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OF THE HUMAN RACE.
4 So shall our souls their vernal hail,
5 The darksome night, a gloomy scene,
6. But when our night of sin and death
Delivered December 25,
THE SALVATION OF ALL MEN NECESSA-
MAT. v. 17, 18.
Think not that I am come to destroy the law or the prophets: I am not come to destroy, but to fulfil. For verily I say unto you, Till heaven and earth pass, one jot or one tittle shall in no wise pass from the law, till all be fulfilled.
ROMANS xiii. 8, 10.
Owe no man any thing, but to love one another; for he that loveth another hath fulfilled the law. Love worketh no ill to his neighbor: therefore love is the fulilling of the law.
A law of commandments always presup poses legislative authority, and subjects proper to be made amenable to the dictates of its own power. In these subjects, the existence of moral powers are understood; that is, an ability to obey or disobey. Without such ability the law could be of no use. It could neither prevent injury, ner promote virtue. It follows then, that if men be governed by a law of necessity, that a law of commandments, wherever it opposes that law of necessity, would be unjust; because it requires, where there is no ability to perform. In human
courts, wherever it is seen, that the criminal possesses not the capacity to understand, or the ability to obey, that is common to the subjects of law, or adequate to the avoiding of his crime, this want of ability is considered a palliation of his offence. In the same proportion as they find a want of power, they reckon a freedom from accountability. A law then always presupposing, in the subjects, a power to obey or disobey, naturally makes disobedi ence probable in a multitude of instances. Disobedience appears the more probable, when we consider, "the law is not made for a righteous man, but for the lawless and disobedient." What is naturally implied, or rendered the probable effects of a labor, can never frustrate the design of the laborer. It
appears, therefore, the intention of the legis lature in legislation is not thwarted by transgression, in which, if it were, the law would lose its force. It is the requisition or command of the law only, and not the intention of the legislature, that is violated by transgression. Transgression evidently does not weaken the force of the command, but the command holds of full force, till it is obeyed, being supported by the power of the law.
Whenever a law imposes punishments as penalties for disobedience, all those punishments must be calculated to enforce the requirements of the law in the mind of the subject. They must be calculated for the general interest of the whole community, which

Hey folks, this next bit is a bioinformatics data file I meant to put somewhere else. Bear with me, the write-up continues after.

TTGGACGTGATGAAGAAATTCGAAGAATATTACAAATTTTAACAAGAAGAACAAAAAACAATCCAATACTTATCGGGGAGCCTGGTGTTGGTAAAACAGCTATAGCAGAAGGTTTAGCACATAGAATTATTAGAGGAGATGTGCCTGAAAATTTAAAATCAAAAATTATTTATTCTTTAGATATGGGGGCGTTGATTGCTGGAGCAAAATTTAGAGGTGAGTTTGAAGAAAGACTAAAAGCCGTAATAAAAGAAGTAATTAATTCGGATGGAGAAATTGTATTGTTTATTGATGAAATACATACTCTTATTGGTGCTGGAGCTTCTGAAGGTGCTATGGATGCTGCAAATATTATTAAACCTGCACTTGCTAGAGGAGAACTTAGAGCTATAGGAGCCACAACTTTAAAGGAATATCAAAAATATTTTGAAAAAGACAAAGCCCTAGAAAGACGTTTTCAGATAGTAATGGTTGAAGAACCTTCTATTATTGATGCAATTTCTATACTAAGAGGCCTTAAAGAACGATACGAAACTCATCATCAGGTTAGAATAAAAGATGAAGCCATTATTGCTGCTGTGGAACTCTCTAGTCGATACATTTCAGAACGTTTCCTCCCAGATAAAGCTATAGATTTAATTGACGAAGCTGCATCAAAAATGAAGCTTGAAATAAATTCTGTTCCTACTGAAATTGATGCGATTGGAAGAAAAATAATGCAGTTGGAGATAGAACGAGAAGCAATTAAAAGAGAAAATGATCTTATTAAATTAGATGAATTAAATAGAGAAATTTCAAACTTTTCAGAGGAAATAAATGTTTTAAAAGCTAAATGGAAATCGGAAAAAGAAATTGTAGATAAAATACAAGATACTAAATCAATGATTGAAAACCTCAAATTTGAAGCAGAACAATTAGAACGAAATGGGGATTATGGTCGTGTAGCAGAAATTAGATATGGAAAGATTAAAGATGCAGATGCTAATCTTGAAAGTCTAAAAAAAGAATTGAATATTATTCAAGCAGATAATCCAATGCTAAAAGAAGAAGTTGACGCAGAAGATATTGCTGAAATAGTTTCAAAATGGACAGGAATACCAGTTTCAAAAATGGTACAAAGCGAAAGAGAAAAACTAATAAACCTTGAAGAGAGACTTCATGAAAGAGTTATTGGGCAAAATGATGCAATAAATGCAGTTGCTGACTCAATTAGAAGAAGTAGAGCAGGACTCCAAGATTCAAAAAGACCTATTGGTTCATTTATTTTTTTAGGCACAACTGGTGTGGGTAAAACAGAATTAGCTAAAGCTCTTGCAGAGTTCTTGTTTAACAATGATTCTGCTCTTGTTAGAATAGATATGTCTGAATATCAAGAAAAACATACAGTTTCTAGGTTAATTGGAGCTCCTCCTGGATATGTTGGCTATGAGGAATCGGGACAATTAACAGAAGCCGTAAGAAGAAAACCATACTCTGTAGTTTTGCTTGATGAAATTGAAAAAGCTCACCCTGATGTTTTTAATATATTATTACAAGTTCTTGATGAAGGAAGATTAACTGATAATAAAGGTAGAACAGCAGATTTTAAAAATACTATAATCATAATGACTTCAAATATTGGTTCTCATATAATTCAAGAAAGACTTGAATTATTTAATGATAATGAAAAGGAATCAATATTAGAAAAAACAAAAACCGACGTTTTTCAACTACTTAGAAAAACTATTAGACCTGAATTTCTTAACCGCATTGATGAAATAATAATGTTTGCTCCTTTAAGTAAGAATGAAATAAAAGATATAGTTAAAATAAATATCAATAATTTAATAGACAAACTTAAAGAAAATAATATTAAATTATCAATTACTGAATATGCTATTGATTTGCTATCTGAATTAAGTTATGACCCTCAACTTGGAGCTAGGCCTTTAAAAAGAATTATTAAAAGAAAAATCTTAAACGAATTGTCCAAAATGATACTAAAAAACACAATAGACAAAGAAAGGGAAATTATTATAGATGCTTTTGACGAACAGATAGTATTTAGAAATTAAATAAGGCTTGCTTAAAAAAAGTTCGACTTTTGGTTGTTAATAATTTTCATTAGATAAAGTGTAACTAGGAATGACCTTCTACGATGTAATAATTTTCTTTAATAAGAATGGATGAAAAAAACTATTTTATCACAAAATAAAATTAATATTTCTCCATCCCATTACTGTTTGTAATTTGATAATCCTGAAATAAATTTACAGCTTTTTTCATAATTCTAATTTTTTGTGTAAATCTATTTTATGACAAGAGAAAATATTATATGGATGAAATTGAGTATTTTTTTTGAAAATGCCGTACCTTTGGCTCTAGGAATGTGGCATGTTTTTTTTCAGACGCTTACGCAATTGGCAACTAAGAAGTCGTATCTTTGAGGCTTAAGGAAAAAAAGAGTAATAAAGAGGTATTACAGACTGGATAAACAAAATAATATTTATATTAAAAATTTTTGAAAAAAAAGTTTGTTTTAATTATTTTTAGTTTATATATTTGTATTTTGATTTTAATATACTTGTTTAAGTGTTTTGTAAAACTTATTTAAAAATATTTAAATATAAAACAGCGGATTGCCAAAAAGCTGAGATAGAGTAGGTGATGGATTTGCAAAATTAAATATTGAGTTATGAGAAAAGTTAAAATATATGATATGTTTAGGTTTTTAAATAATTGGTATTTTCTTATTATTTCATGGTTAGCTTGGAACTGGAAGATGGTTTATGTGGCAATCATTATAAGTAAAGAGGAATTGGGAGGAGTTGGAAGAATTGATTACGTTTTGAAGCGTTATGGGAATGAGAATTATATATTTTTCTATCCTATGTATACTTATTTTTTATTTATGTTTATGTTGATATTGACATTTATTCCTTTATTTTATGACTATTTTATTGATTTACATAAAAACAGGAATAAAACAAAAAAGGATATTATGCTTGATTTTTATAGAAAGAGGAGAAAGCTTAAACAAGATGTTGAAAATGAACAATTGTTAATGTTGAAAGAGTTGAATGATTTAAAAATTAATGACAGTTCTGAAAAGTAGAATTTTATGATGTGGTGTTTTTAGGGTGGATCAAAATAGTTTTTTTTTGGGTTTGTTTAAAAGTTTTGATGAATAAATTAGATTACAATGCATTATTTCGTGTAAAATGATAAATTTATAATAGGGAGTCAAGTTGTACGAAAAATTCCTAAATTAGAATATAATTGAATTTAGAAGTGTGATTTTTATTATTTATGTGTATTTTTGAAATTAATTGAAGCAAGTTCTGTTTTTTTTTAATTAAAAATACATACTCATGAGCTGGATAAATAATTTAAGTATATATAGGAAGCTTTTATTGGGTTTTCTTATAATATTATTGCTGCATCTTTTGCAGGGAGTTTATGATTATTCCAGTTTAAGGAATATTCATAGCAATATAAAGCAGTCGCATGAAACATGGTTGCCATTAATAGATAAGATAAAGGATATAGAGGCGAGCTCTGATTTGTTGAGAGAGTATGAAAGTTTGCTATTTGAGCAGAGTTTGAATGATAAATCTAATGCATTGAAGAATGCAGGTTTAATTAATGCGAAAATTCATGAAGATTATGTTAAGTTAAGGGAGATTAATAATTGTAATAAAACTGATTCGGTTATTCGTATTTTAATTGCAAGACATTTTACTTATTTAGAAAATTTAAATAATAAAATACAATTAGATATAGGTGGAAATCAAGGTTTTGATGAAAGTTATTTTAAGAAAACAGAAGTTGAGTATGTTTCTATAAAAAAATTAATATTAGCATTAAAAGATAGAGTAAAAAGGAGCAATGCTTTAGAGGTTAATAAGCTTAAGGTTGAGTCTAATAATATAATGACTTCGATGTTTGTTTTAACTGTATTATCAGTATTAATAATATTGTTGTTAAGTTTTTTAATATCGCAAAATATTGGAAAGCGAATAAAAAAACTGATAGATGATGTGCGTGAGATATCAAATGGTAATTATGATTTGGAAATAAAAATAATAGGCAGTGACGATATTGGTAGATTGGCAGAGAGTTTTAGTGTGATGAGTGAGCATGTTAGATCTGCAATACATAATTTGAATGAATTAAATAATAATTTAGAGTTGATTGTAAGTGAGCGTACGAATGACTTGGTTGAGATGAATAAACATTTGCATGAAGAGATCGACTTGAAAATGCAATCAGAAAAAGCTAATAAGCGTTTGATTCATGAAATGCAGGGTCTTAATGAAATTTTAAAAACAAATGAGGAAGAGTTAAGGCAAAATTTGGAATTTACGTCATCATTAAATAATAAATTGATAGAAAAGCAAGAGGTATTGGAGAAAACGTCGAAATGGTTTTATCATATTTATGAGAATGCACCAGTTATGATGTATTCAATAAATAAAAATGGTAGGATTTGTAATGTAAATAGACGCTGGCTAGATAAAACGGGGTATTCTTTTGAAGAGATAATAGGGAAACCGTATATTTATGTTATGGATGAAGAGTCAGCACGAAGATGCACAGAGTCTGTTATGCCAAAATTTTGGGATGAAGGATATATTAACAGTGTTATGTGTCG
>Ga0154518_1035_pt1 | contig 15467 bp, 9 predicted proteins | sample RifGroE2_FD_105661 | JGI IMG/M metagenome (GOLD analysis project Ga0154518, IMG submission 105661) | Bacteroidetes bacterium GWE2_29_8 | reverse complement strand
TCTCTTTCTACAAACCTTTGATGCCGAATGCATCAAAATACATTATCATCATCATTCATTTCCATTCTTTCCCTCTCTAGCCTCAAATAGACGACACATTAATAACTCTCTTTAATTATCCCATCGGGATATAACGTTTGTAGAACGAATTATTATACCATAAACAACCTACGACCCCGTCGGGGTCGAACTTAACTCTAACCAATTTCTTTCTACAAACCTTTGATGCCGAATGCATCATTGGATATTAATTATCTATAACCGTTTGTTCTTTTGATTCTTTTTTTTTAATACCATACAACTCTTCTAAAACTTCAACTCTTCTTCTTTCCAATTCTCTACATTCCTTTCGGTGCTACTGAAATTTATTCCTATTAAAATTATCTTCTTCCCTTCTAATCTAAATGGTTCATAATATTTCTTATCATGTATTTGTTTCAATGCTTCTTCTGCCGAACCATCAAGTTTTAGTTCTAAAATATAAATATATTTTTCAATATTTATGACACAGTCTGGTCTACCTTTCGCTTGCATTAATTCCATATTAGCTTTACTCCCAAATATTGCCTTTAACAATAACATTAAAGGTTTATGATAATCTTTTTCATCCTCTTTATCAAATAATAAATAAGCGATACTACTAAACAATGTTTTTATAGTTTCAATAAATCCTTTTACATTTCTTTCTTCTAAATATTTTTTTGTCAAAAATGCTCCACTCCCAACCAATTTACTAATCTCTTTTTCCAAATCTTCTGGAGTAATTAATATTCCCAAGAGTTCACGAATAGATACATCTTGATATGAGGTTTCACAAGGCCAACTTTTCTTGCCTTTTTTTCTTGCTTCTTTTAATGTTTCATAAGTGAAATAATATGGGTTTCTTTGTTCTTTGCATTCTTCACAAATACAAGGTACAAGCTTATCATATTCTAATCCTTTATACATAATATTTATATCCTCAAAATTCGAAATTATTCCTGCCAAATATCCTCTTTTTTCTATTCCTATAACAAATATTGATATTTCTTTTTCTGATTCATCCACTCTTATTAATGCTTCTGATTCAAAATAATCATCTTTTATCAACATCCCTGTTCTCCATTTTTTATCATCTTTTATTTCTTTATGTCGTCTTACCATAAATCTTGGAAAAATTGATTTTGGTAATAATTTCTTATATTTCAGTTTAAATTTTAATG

generally consists in the particular interest of each individual. Every punishment which is calculated to hinder obedience, rather than enforce it, is contrary to every good principle of law, the design of every good law is the amendment of its subjects, or to protect the proper rights of each. This design is evidently not abandoned by transgression, even toward the criminal himself. If a man be commanded to love his neighbor, the law, which requires this, will not abandon its first requisition, in requiring punishment. It will not require a punishment that is calculated to prevent his loving his neighbor. In a state of endless punishment, no man can possess that love which the law requires. It is, therefore, difficult to conceive, that the law requires such a punishment. For in order to this, it must first require love and obedience, and, for transgression, abandoning this requirement, change to require of the same person a state, that eternally excludes love and obedience.
It may be considered a proposition that is self-evident, that whatever a thing requires, it must have accomplished, according to what it requires, to be fulfilled; and to pass unfulfilled, its requisitions must be violated with impunity. When a parent commands his child, obedience fulfils his command; and disobedience with impunity destroys it. But it is to be observed, no punishment can be accepted as a substitute for obedience; but
may be inflicted as a necessary mean to in đuce to future obedience, by which the word of the parent once violated, may be still fulfilled.
According to the proposition, which I have stated to be self-evident, if the law say, "Thou shalt love the Lord thy God, and thy neighbor as thyself," nothing but love ean fulfil the law. That subject must love the Lord his God and his neighbor as himself, and then the law is fulfilled respecting him, If the law require hatred, nothing but hatred in the subject could fulfil it.
Having laid this proposition before you, my hearers, and illustrated it in the use of a proper example, it is hoped you will assent to it without any fear of the consequences to which it will lead; or endeavor to decide in your mind where its fallacy lies. A decision on this point is necessary to the profitable pursu ance of our subject.
You are sensible the common opinion coneerning the law is, that it requires the infinite or endless punishment of the transgressor. Nothing can be more evident than if the law require not this punishment, there remains no ground by which it can be maintained, with even the appearance of plausibility. We are not therefore surprised to find this sentiment among all the denominations of christians, which hold to the doctrine of endless misery. And as this appears to be the ground of that doctrine, which is held by so large a portion of the christian world, I shall endeavor to be